Market madness

With inventory at a staggering low, home-buying becomes increasingly competitive

Caitlin and Grant Higginbotham (and their dog, Rocco) are hoping to buy their first home in Chico this year, but they’re facing a difficult market.

Caitlin and Grant Higginbotham (and their dog, Rocco) are hoping to buy their first home in Chico this year, but they’re facing a difficult market.

Photo courtesy of the Higginbothams

Caitlin and Grant Higginbotham have been monitoring the local real estate market for about a year now, going to a few open houses and watching for trends in hopes of testing the waters before diving in head first. About a month ago, they took that plunge, finding a real estate agent and launching their search for a home in earnest.

“We’ve found a couple places [we liked] and we put an offer in on the very first one,” Caitlin said recently by phone, following up quickly with: “We didn’t get it.”

The Higginbothams are pretty typical when it comes to the profile of local would-be buyers. They’re young professionals who, at 29 years old, are looking to get out of the renter’s game and set down roots. And while their wish list seems far from extravagant, it’s been hard to find something that fits the bill.

“We’re looking for a newer home,” Caitlin said, a three-bedroom, two-bath with a yard for their Corgi, Rocco. “But most of the homes available are older, which means the features we want aren’t there.” The newer homes they have looked at “don’t necessarily have the yard we want, or they were built right next to each other,” she continued.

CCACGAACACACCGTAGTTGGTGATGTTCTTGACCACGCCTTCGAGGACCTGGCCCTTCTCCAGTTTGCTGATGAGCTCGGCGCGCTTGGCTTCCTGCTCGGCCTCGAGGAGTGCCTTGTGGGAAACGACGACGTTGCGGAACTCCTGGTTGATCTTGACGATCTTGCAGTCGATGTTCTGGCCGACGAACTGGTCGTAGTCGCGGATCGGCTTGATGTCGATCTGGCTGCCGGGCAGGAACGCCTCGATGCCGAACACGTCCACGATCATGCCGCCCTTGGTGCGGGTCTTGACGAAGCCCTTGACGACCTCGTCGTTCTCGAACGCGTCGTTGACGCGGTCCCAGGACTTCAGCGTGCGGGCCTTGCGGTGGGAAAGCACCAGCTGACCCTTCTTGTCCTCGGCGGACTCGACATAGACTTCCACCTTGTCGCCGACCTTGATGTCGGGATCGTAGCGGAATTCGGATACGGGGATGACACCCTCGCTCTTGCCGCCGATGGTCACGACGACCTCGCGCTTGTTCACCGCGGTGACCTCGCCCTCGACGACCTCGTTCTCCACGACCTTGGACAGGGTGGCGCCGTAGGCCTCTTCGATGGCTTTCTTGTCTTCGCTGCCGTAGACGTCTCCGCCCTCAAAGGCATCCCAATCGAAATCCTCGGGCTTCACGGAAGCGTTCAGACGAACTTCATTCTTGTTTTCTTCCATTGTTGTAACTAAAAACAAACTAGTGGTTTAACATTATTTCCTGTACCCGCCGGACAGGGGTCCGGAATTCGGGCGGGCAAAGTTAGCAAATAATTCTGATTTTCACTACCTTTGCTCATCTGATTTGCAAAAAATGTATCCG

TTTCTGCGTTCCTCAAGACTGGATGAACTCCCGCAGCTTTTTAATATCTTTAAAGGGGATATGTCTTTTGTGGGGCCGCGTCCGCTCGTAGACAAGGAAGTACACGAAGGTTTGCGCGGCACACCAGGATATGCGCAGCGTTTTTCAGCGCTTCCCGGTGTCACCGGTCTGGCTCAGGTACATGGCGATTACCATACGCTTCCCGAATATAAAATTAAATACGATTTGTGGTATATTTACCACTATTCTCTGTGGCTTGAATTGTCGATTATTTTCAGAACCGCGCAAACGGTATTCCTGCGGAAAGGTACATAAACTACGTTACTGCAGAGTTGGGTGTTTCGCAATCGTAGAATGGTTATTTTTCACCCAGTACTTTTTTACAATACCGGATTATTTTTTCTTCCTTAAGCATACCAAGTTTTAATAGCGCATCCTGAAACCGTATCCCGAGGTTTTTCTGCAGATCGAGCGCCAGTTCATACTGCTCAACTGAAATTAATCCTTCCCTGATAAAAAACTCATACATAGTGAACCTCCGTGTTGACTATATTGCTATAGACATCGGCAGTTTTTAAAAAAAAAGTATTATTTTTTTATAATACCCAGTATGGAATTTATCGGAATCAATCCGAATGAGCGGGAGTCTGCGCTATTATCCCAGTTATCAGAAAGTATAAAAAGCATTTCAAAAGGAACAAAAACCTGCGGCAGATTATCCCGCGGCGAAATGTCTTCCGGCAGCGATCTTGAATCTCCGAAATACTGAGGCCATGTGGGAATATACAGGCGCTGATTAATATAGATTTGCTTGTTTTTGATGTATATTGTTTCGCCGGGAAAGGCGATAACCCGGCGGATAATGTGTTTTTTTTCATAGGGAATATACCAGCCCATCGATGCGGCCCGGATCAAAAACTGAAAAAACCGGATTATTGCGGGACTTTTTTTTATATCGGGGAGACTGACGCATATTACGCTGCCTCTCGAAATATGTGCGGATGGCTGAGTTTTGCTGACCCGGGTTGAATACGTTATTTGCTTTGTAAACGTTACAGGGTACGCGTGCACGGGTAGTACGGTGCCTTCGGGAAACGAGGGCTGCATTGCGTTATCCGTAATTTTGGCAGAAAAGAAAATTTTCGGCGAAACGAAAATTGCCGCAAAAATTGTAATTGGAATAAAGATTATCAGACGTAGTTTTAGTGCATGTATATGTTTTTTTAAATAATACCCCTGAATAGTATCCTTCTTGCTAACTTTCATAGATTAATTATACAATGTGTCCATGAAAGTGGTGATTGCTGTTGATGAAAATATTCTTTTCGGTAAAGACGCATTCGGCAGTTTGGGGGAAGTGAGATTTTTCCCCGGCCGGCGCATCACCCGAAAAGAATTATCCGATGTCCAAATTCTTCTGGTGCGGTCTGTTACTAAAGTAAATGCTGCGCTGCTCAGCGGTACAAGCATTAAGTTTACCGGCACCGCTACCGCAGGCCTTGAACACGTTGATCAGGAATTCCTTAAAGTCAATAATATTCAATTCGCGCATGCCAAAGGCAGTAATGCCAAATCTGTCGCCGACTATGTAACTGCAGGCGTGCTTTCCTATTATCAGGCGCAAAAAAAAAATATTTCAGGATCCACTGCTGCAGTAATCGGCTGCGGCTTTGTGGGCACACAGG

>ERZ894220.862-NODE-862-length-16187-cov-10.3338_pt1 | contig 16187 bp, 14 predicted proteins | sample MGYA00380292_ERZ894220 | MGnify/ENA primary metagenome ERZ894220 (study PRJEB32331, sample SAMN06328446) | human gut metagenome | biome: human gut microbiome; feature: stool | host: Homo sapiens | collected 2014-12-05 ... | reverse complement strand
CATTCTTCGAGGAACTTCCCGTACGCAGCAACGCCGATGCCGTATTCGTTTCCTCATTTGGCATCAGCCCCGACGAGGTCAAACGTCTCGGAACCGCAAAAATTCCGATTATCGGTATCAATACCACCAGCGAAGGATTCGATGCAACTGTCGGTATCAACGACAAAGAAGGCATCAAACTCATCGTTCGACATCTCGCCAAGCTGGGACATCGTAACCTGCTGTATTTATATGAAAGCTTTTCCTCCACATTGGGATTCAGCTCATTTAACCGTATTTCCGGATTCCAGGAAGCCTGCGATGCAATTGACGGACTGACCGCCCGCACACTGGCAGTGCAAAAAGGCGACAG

To add to the frustration, the market is clearly flooded with buyers all vying for the same small pool of available houses.

David Bronson, owner of People’s Choice Brokers and Mortgage Group and president of Sierra North Valley Realtors, says agents must embrace technology to stay relevant.

Photo by Meredith J. Cooper

“Our realtor texts me and my husband and says, ‘Hey, there’s this house you might like,’” Caitlin said. “But by the time we get back into town that day—at 4 p.m.—sometimes there’s already five or six offers in. And we haven’t even had a chance to look it.”

The Higginbothams are far from alone. The frustration is widespread, says David Bronson, owner of People’s Choice Brokers and Mortgage Group. When the market crashed about eight years ago, builders stopped building. Over the past several years, though, the economy has bounced back and mortgage interest rates have remained historically low, leaving buyers ready to, well, buy. But add a lack of new housing to a population that’s not selling—baby boomers aren’t moving, Bronson said, and others are locked into 30-year mortgages with good rates that they don’t want to lose—and there aren’t enough houses to meet demand.

To put it in perspective, he said, in a typical year, Chico sees a 10 percent turnover rate—meaning 1 in 10 houses would go up for sale within the year. Right now, he’s looking at a 4 percent to 5 percent turnover rate in the Chico market. Last Thursday (Feb. 8), for instance, he said there were 108 single-family homes for sale in town. Take out those that are under construction and there were only about 80.

“That’s exceptionally low,” he said. “Normally, there are 200 to 300 for sale at any given time.”